The Diabetes subgroup of the UC Mexico Health Initiative is taking a sequential approach to address the T2D epidemic among the Mexican-origin populations in Mexico and California. Three sequential yet overlapping phases are being developed. The first phase started in late 2015 with the creation of the subgroup, identification of its co-chairs and teams, development of its mission, objectives and goals and creation of essential descriptive studies. Phase II began in mid-2016 and is primarily focusing on the discovery of new knowledge by carrying out population-based surveys (ENSANUT 2016), collection of biometric data, developing modeling studies of potential benefits of interventions based on the Mexican and American CVD Policy model, synthesizing the promise of current and future T2D prevention and control policy efforts, and influencing the public discourse related to food and beverage policy. In addition, a matrix of Mexican and Californian researchers was built to enhance the interactions between participating institutions. Phase III will begin in 2017 and will attempt to develop medium- to large-scale interventions with potential to make a significant impact on the T2D rates and improve the health of patients suffering from T2D. These include designing an intervention to harness the available “Social Safety Net” to prevent T2D (e.g. food banks in US and social programs such as Oportunidades in Mexico), implementing a quasi-experimental trial using Metformin for T2D prevention, and developing an initiative to detect and reduce eye and kidney disease. These interventions will run in parallel with the implementation of communication campaigns to enhance awareness, disseminate results of programs and gain broader public attention and support.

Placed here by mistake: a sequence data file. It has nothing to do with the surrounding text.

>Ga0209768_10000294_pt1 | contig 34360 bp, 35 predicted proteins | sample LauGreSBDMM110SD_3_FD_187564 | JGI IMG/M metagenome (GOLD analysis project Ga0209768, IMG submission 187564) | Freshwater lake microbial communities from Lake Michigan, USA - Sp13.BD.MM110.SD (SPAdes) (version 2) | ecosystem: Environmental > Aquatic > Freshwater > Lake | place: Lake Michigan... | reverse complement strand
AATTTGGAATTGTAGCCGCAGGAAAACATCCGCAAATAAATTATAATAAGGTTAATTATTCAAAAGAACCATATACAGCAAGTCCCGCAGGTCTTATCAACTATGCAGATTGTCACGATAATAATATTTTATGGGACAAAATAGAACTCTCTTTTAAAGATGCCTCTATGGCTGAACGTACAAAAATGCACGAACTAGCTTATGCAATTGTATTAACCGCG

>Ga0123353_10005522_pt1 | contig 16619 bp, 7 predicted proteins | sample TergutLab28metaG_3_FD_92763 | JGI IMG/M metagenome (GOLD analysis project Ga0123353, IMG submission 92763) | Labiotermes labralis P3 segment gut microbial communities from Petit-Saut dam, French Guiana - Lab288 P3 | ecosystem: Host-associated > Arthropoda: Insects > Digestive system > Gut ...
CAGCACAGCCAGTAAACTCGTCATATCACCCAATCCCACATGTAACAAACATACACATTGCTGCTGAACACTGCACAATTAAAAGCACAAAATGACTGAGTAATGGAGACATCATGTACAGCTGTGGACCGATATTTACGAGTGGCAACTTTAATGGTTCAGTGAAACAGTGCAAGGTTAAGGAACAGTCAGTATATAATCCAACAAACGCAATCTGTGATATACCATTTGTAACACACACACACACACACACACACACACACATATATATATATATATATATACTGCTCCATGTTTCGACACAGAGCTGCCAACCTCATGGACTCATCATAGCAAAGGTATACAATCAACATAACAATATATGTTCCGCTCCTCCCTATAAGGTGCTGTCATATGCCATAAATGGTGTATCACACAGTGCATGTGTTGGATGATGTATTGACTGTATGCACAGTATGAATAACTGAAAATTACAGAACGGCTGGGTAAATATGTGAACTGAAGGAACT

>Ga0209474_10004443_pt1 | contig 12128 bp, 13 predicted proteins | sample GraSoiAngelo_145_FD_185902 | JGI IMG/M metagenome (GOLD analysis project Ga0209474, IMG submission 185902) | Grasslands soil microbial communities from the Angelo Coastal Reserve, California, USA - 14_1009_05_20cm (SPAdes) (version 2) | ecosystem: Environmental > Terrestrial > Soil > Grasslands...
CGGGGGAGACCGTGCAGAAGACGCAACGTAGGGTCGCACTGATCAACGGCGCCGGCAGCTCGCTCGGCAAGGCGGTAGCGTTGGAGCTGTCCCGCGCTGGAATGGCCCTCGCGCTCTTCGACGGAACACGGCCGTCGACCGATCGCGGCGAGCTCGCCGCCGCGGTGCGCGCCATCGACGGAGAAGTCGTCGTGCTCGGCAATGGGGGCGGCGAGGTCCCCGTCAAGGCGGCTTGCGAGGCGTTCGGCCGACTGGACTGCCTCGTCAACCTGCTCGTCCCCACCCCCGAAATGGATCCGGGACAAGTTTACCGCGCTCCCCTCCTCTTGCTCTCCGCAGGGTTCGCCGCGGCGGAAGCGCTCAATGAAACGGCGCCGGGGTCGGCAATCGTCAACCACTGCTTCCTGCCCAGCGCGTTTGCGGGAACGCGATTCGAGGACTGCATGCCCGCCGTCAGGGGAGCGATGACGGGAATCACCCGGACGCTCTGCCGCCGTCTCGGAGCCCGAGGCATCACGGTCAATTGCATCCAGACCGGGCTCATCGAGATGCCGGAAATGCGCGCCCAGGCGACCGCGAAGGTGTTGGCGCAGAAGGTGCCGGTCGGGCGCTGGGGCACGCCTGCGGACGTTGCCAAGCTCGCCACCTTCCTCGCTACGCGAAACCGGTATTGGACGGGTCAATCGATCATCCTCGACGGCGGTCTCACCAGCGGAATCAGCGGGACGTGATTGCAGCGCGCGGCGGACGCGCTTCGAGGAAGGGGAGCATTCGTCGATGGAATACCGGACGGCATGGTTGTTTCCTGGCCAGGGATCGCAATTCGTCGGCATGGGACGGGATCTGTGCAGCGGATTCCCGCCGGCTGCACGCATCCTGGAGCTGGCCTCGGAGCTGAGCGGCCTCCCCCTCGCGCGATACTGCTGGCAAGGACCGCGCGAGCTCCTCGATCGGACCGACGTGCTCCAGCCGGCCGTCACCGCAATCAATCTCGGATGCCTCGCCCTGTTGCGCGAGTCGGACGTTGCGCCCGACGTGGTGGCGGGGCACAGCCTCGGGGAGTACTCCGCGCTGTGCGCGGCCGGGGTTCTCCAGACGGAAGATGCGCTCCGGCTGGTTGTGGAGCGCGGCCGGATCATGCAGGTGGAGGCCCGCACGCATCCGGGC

As of December of 2016, the group has made progress on the short/intermediate objectives, as well as initiating some of the long-term objectives. The group has created a matrix of translational researchers at UC and Mexico. A modeling study exploring the impact of the Mexican soda tax on diabetes and cardiovascular health and health expenditure has been recently published [ 28] and a cost-effectiveness analysis of a modeled intervention of metformin vs. lifestyle for the prevention/delay of onset of T2D among Mexican adults in Mexico with pre-diabetes is in progress. It has also authored influential papers demonstrating (a) the extent of bias in experimental etiologic research related to diabetes pathogenesis resulting from the financing of science by the sugary beverage industry [ 65] and (b) a critique of the food and beverage industry’s claims that WHO’s added sugar guidelines are not evidence-based [ 66]. The group also obtained a grant to evaluate biological samples from the Mexican National Health and Nutrition Survey (ENSANUT 2016), blood sugar, lipids and for the first time indicators of kidney disease. It has also obtained funding to continue the development of an early detection system for retinopathy in Mexico, taking advantage of the telemedicine experience developed in California [ 55], and is carrying out a funded diabetes prevention and control intervention in food banks in California. Finally, both UC and Mexico teams have met with the Secretary of Health of Mexico City, and are in the planning phases of a large primary care-based effectiveness trial of Metformin plus lifestyle for T2D prevention in Mexico City’s public healthcare system.